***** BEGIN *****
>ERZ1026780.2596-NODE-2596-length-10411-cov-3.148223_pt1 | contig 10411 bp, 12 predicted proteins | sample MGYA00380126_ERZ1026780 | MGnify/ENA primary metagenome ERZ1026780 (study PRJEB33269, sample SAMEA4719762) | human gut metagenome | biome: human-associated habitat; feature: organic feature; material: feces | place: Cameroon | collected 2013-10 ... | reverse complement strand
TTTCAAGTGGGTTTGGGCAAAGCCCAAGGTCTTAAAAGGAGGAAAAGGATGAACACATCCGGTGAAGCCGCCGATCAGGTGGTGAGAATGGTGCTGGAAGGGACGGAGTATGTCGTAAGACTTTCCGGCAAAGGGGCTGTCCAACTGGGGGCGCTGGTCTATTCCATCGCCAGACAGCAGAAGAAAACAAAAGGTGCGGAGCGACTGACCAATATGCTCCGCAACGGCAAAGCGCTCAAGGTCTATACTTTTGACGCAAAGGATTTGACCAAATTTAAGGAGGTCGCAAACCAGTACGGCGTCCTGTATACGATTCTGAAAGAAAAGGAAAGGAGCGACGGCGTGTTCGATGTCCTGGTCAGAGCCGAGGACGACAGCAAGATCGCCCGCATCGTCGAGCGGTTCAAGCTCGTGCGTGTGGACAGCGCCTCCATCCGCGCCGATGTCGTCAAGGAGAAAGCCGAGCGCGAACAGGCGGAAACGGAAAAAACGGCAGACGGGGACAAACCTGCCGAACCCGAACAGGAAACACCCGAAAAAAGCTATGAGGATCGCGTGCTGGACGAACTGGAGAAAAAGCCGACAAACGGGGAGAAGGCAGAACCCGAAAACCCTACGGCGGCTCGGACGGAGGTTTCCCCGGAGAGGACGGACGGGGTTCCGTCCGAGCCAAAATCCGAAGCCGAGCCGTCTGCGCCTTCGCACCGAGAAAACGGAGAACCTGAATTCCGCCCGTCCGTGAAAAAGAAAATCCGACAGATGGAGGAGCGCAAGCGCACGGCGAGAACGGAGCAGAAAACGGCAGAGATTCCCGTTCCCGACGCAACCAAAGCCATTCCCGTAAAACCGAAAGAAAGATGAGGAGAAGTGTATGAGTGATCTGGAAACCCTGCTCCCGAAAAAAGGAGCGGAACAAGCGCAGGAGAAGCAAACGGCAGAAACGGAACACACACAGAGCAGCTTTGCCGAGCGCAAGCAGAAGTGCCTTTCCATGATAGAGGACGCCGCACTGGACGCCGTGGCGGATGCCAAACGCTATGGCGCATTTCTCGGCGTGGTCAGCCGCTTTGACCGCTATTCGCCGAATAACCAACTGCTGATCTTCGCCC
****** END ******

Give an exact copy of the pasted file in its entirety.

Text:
>ERZ1026780.2596-NODE-2596-length-10411-cov-3.148223_pt1 | contig 10411 bp, 12 predicted proteins | sample MGYA00380126_ERZ1026780 | MGnify/ENA primary metagenome ERZ1026780 (study PRJEB33269, sample SAMEA4719762) | human gut metagenome | biome: human-associated habitat; feature: organic feature; material: feces | place: Cameroon | collected 2013-10 ... | reverse complement strand
TTTCAAGTGGGTTTGGGCAAAGCCCAAGGTCTTAAAAGGAGGAAAAGGATGAACACATCCGGTGAAGCCGCCGATCAGGTGGTGAGAATGGTGCTGGAAGGGACGGAGTATGTCGTAAGACTTTCCGGCAAAGGGGCTGTCCAACTGGGGGCGCTGGTCTATTCCATCGCCAGACAGCAGAAGAAAACAAAAGGTGCGGAGCGACTGACCAATATGCTCCGCAACGGCAAAGCGCTCAAGGTCTATACTTTTGACGCAAAGGATTTGACCAAATTTAAGGAGGTCGCAAACCAGTACGGCGTCCTGTATACGATTCTGAAAGAAAAGGAAAGGAGCGACGGCGTGTTCGATGTCCTGGTCAGAGCCGAGGACGACAGCAAGATCGCCCGCATCGTCGAGCGGTTCAAGCTCGTGCGTGTGGACAGCGCCTCCATCCGCGCCGATGTCGTCAAGGAGAAAGCCGAGCGCGAACAGGCGGAAACGGAAAAAACGGCAGACGGGGACAAACCTGCCGAACCCGAACAGGAAACACCCGAAAAAAGCTATGAGGATCGCGTGCTGGACGAACTGGAGAAAAAGCCGACAAACGGGGAGAAGGCAGAACCCGAAAACCCTACGGCGGCTCGGACGGAGGTTTCCCCGGAGAGGACGGACGGGGTTCCGTCCGAGCCAAAATCCGAAGCCGAGCCGTCTGCGCCTTCGCACCGAGAAAACGGAGAACCTGAATTCCGCCCGTCCGTGAAAAAGAAAATCCGACAGATGGAGGAGCGCAAGCGCACGGCGAGAACGGAGCAGAAAACGGCAGAGATTCCCGTTCCCGACGCAACCAAAGCCATTCCCGTAAAACCGAAAGAAAGATGAGGAGAAGTGTATGAGTGATCTGGAAACCCTGCTCCCGAAAAAAGGAGCGGAACAAGCGCAGGAGAAGCAAACGGCAGAAACGGAACACACACAGAGCAGCTTTGCCGAGCGCAAGCAGAAGTGCCTTTCCATGATAGAGGACGCCGCACTGGACGCCGTGGCGGATGCCAAACGCTATGGCGCATTTCTCGGCGTGGTCAGCCGCTTTGACCGCTATTCGCCGAATAACCAACTGCTGATCTTCGCCC